Marathon Time Guesstimator For Dummies

Forget memorizing the pace you need to maintain to calculate your marathon time.  Here is a foolproof guide to estimate your finish time.  This applies to race day assessment of yourself, how you feel upon reaching the halfway mark.

1. Wow, 13 miles DONE?
Go for it. You are on pace for a negative split.

2. Yey, 13 miles LEFT to go!
Nice control. You are on pace for an even split.  +/- 2 minutes your halfway time.

3. Wtf, 13 MORE miles to go?
Start praying. You’re way out of whatever goal you set.  +10 minutes or more to your halfway time.

Come back here and leave a comment after your marathon to prove or disprove this formula.

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Marathon Tidbits

I decided to make this a separate entry – originally the epilogue on the Steamtown Marathon 2015 entry.

Some tidbits on how to run a marathon and have a good time, both race time and feel time.  This applies to events other than a marathon.

  1. Thank the supporters. They did not have to wake up early to support a stranger. But they did.
  2. Thank the volunteers. They did not get paid to do this. And yet they did it for you.
  3. Cheer a fellow runner. You’re both running against time, not against each other.
  4. Enjoy the scenery, whatever you find interesting.
  5. Read the funny signs the supporters made. A good laugh is a good boost.
  6. Think of an inspiration. A person, a place, a quote, anything.
  7. Do not to litter. Find trash receptacles for your trash. A few inches walk is actually good for your tired legs.
  8. Congratulate a fellow runner.
  9. Don’t find excuses. Be happy with your time.
  10. Be thankful to whoever you believe in.

Steamtown Marathon 2015

IMG_20151011_122507A no-expectation marathon with an unexpected result.

When I signed up for this event back in June, the goal was to make this my A-race and try to get a BQ time. My last official event was in June, a half-distance triathlon. The approach would be to focus on running after this. Days, weeks, and months have passed – priorities and interests have changed. July – occasional weekday 4-6miles with no long runs. August – same story. September – what? It was almost end of September and not even a 10miler? So how did I manage to finish a 3:40 marathon? Keep reading.

Yes, there was no serious long runs leading to the marathon. But it did not mean not doing anything. I was just more interested riding my bike, spending hours on the saddle going places. I was doing more bike rides on weekends, missing time for long runs. Add to it that I was just not motivated to run. But wait, the purpose of a long run is to build endurance and rhythm for a long period, not to become faster or stronger. An 8+ hour bike ride is building endurance! In a comparison that somehow does (not) make sense, I was doing the equivalent of long runs on my bike rides! Now, this is not to say this is enough. Biking alone will not do it. I also mentioned above I was doing my weekday runs. These are short runs, about 45-55 minutes. Most of them are in treadmills, too. Here’s what have changed from my regular outside run to my treadmill runs. I’ve learned to use and appreciate the different treadmill programs – hills, intervals, random. I’d do a program with a random setting keeping the pace constant, a scenic run with an incline setting, or a short speed interval. I call these runs dreadmill runs. That’s the meat of the weekday runs.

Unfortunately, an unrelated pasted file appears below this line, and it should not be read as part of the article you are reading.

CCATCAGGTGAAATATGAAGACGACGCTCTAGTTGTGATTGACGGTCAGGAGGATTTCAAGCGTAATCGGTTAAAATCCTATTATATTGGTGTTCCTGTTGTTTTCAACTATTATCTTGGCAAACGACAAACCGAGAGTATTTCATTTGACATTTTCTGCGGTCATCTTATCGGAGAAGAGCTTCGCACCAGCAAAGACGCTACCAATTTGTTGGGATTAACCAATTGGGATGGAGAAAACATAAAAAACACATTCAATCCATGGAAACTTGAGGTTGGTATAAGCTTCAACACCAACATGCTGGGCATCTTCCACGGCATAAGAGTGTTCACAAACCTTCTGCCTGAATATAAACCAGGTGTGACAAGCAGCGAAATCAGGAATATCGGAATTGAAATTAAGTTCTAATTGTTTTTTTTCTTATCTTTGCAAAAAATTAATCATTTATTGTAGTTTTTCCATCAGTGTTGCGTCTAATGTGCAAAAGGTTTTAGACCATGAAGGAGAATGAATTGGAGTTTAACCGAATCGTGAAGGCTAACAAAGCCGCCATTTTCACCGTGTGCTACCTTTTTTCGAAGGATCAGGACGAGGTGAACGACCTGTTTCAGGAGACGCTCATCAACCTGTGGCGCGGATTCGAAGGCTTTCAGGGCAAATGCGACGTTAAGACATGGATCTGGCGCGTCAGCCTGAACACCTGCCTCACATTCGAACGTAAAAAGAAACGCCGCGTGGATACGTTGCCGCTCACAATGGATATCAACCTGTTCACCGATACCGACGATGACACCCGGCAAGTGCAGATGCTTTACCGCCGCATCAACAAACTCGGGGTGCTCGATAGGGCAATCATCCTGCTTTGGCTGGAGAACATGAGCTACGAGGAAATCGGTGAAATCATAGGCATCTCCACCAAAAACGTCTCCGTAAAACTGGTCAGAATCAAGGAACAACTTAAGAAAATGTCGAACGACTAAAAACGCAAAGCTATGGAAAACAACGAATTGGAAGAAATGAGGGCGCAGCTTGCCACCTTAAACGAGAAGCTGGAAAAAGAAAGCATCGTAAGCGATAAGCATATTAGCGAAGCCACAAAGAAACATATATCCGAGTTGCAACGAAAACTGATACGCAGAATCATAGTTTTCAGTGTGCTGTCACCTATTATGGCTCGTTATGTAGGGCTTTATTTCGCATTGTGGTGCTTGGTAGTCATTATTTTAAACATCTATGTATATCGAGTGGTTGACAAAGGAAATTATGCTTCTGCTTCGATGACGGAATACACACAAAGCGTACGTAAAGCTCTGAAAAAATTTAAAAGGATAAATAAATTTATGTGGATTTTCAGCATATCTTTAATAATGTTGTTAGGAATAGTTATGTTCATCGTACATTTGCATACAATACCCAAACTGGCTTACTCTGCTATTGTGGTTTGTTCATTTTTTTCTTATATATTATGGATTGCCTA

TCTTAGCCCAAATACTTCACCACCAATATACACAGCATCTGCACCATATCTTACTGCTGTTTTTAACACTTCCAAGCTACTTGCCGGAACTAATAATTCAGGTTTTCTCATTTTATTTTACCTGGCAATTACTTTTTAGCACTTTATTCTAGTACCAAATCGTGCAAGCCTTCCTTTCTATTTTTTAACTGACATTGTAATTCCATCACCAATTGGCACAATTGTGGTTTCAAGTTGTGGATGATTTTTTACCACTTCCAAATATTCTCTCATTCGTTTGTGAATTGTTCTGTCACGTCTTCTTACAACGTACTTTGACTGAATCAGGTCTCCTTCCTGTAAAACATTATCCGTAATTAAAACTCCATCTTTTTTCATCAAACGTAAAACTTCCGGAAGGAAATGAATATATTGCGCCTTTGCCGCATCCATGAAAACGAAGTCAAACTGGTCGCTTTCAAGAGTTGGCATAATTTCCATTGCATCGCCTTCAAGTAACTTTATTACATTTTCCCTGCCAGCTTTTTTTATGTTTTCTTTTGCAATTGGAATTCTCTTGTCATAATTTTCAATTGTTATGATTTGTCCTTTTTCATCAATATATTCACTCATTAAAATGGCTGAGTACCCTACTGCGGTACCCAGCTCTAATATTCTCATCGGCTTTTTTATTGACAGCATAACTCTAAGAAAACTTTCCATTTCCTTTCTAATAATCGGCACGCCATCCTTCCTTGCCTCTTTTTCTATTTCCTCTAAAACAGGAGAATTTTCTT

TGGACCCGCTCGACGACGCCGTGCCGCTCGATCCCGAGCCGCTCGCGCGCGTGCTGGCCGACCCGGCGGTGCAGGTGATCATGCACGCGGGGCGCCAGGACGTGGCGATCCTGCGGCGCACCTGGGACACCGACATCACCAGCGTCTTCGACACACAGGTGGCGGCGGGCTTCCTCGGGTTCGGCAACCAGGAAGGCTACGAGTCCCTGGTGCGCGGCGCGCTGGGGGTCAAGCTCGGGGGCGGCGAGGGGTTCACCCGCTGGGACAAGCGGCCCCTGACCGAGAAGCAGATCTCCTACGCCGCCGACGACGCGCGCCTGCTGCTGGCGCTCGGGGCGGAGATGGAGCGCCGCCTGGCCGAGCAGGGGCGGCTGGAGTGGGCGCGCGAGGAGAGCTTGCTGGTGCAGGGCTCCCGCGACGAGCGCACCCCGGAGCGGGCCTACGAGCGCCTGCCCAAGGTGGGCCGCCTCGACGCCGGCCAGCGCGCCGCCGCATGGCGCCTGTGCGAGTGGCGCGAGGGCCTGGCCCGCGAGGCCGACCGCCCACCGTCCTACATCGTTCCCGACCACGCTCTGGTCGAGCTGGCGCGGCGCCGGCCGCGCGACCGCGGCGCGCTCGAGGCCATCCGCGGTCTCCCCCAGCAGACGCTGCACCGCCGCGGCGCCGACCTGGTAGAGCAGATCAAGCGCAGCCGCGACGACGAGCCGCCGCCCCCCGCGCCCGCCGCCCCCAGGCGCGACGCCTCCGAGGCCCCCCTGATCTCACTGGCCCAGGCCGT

Ok, I did 2 long runs two weeks before the event. Two weeks before marathon day, I forced myself to do a long run – a 12miler at slow pace. One week before marathon day, another long run – 14miler at the same slow pace. This was to erase the nagging thoughts and concerns of a DNF.

Marathon day. No expectation – ok, a sub-4 at least. Weather was perfect – cool, not cold. Started at the back of the pack with friends. Started slowly, paying attention with the steep downhills on the first 2-3 miles. More downhills until about 8 miles. Tried to keep a controlled pace on the first half, especially on the downhills. Experience never lies – you pay dearly on the last miles if you go too fast on the first half of a marathon. I find this to be true. I don’t believe in banking time on the first half. For every 10sec/mile you gain on the first half, you pay 1min/mile on the last 6 miles. After the downhills came the flat sections and nice trails. This is a change from last year’s course. The scenic and peaceful Rails-to-Trails sections are very nice addition to course. I really enjoyed these parts, and found a very good rhythm. I crossed the halfway mark at about 1:48+ on my watch, and I was feeling great. I took short breaks, sipped gatorade and water, at every aid station. The course would change dramatically, I think, at aboout mile 18 or 19. Here comes the hills. Not sure if it’s the same hills as last year, but I found this year’s cource to have more hills (and turns) from mile 19 onwards. Not all bad, because crowd support was more prevalent on the hilly sections – and nice music like the theme song from Rocky to give you some boost. More rolling hills, with the downhills becoming more painful because the calves were starting to lock up. The last mile would come after the last turn after mile 25 – a straight stretch with a good view of the ascending road ahead. I speak for every runner when I say this – the last mile is where you have to summon whatever’s left in your tank. After what felt like an endless ascend, a reward of a short flat dash to the finish awaits. And that’s how I did a 3:40 finish. Not a BQ time, but a very happy finish time.

So it’s possible to have a good marathon time with under 25mpw runs. However, I do not advise not putting running miles when preparing for a marathon. See you on the next run.